Corticosteroids vs steroids

The most common side effect of topical corticosteroid use is skin atrophy. All topical steroids can induce atrophy, but higher potency steroids, occlusion, thinner skin, and older patient age increase the risk. The face, the backs of the hands, and intertriginous areas are particularly susceptible. Resolution often occurs after discontinuing use of these agents, but it may take months. Concurrent use of topical tretinoin (Retin-A) % may reduce the incidence of atrophy from chronic steroid applications. 30 Other side effects from topical steroids include permanent dermal atrophy, telangiectasia, and striae.

Register for alerts
If you have registered for alerts, you should use your registered email address as your username

  • Citation tools Download this article to citation manager Sadeghirad Behnam , Siemieniuk Reed A C , Brignardello-Petersen Romina , Papola Davide , Lytvyn Lyubov , Vandvik Per Olav et al. Corticosteroids for treatment of sore throat: systematic review and meta-analysis of randomised trials BMJ 2017; 358 :j3887
    • BibTeX (win & mac) Download
    • EndNote (tagged) Download
    • EndNote 8 (xml) Download
    • RefWorks Tagged (win & mac) Download
    • RIS (win only) Download
    • Medlars Download
    Help If you are unable to import citations, please contact technical support for your product directly (links go to external sites):

    Kaposi's sarcoma has been reported to occur in patients receiving corticosteroid therapy. Discontinuation of corticosteroids may result in clinical remission.
    Although controlled clinical trials have shown corticosteroids to be effective in speeding the resolution of acute exacerbations of multiple sclerosis , they do not show that corticosteroids affect the ultimate outcome or natural history of the disease. The studies do show that relatively high doses of corticosteroids are necessary to demonstrate a significant effect. (See DOSAGE AND ADMINISTRATION .)

    Direct intravenous injection:
    Use only methylprednisolone sodium succinate.
    Reconstitute with provided diluent or add 2 ml of bacteriostatic water (with benzyl alcohol) for injection.
    May be administered undiluted.
    Administer directly into a vein over 3—15 minutes. Doses >= 2 mg/kg or 250 mg should be given by intermittent infusion (see below), unless the potential benefits of direct IV injection outweigh the potential risks (., life-threatening shock).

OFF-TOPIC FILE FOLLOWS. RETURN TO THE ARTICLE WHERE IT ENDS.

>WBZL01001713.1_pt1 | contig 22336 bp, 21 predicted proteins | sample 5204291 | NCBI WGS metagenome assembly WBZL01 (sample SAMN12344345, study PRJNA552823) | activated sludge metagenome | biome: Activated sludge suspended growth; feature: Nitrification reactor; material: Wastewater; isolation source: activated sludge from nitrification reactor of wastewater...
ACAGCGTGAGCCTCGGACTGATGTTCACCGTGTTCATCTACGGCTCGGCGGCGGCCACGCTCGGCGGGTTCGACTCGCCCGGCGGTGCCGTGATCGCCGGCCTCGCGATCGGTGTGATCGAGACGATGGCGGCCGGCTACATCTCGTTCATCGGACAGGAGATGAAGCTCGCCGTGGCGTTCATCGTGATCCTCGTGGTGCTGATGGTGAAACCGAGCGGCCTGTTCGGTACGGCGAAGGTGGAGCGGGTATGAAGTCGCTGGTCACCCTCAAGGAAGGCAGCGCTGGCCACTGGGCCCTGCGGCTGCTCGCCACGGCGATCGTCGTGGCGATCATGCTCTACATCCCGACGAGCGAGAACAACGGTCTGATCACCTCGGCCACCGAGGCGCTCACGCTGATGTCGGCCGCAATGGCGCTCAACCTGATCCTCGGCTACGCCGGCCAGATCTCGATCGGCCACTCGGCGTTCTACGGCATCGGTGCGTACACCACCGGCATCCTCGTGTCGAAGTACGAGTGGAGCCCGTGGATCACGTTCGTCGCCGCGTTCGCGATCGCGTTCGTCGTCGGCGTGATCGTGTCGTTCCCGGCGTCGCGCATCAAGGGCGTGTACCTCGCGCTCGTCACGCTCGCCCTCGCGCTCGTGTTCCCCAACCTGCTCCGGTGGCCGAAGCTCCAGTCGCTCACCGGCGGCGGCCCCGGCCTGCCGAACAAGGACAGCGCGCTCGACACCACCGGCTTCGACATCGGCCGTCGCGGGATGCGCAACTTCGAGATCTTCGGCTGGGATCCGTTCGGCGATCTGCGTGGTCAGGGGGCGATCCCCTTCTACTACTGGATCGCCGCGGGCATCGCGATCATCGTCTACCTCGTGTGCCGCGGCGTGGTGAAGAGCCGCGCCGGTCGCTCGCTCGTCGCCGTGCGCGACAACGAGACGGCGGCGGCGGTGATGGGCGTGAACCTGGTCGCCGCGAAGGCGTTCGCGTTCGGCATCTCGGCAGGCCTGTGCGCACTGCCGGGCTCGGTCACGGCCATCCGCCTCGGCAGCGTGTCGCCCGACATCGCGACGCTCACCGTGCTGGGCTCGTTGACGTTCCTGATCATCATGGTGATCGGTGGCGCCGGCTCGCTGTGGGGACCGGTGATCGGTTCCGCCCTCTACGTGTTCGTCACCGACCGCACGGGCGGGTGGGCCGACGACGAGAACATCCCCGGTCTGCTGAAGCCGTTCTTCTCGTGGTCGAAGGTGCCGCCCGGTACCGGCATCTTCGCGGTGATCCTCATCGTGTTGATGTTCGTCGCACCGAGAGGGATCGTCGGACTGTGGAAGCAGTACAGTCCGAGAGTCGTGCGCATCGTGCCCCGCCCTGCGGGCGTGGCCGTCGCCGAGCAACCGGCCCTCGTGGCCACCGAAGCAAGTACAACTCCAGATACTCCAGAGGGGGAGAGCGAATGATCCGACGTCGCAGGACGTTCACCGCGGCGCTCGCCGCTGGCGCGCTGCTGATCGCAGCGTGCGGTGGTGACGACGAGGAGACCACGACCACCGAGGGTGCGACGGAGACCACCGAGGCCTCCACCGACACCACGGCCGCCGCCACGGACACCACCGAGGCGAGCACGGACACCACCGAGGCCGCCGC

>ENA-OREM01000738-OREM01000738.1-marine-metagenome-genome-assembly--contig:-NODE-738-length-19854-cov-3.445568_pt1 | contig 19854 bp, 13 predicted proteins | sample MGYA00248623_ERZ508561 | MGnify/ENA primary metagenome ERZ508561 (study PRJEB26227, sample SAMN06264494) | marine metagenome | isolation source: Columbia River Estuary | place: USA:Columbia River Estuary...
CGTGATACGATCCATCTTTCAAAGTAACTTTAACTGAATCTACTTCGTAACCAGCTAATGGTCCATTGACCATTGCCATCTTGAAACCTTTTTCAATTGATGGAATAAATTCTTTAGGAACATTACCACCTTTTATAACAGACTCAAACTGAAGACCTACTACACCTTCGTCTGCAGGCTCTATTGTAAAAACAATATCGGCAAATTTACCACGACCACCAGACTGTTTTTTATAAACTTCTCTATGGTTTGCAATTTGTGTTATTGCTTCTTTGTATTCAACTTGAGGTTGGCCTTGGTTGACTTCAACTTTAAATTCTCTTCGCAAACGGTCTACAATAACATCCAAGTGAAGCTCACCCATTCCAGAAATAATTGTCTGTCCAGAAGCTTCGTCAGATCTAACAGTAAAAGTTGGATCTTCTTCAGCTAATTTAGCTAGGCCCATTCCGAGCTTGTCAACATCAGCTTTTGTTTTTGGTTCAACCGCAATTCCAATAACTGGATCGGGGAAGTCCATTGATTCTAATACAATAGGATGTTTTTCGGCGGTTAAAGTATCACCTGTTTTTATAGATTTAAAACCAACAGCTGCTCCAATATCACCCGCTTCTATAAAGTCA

Intermittent intravenous infusion:
    Use only methylprednisolone sodium succinate.
    Dilute in D5W, % Sodium Chloride (NS), or D5NS injection. Haze may form upon dilution.
    Infuse over 15—60 minutes. Large doses (., >= 500 mg) should be administered over at least 30—60 minutes.

    Register for alerts
    If you have registered for alerts, you should use your registered email address as your username

  • Citation tools Download this article to citation manager Aertgeerts Bert , Agoritsas Thomas , Siemieniuk Reed A C , Burgers Jako , Bekkering Geertruida E , Merglen Arnaud et al. Corticosteroids for sore throat: a clinical practice guideline BMJ 2017; 358 :j4090
    • BibTeX (win & mac) Download
    • EndNote (tagged) Download
    • EndNote 8 (xml) Download
    • RefWorks Tagged (win & mac) Download
    • RIS (win only) Download
    • Medlars Download
    Help If you are unable to import citations, please contact technical support for your product directly (links go to external sites):

    Corticosteroids vs steroids

    corticosteroids vs steroids

    Direct intravenous injection:
    Use only methylprednisolone sodium succinate.
    Reconstitute with provided diluent or add 2 ml of bacteriostatic water (with benzyl alcohol) for injection.
    May be administered undiluted.
    Administer directly into a vein over 3—15 minutes. Doses >= 2 mg/kg or 250 mg should be given by intermittent infusion (see below), unless the potential benefits of direct IV injection outweigh the potential risks (., life-threatening shock).
     
    Intermittent intravenous infusion:
    Use only methylprednisolone sodium succinate.
    Dilute in D5W, % Sodium Chloride (NS), or D5NS injection. Haze may form upon dilution.
    Infuse over 15—60 minutes. Large doses (., >= 500 mg) should be administered over at least 30—60 minutes.

    Media:

    corticosteroids vs steroidscorticosteroids vs steroidscorticosteroids vs steroidscorticosteroids vs steroidscorticosteroids vs steroids

  • http://buy-steroids.org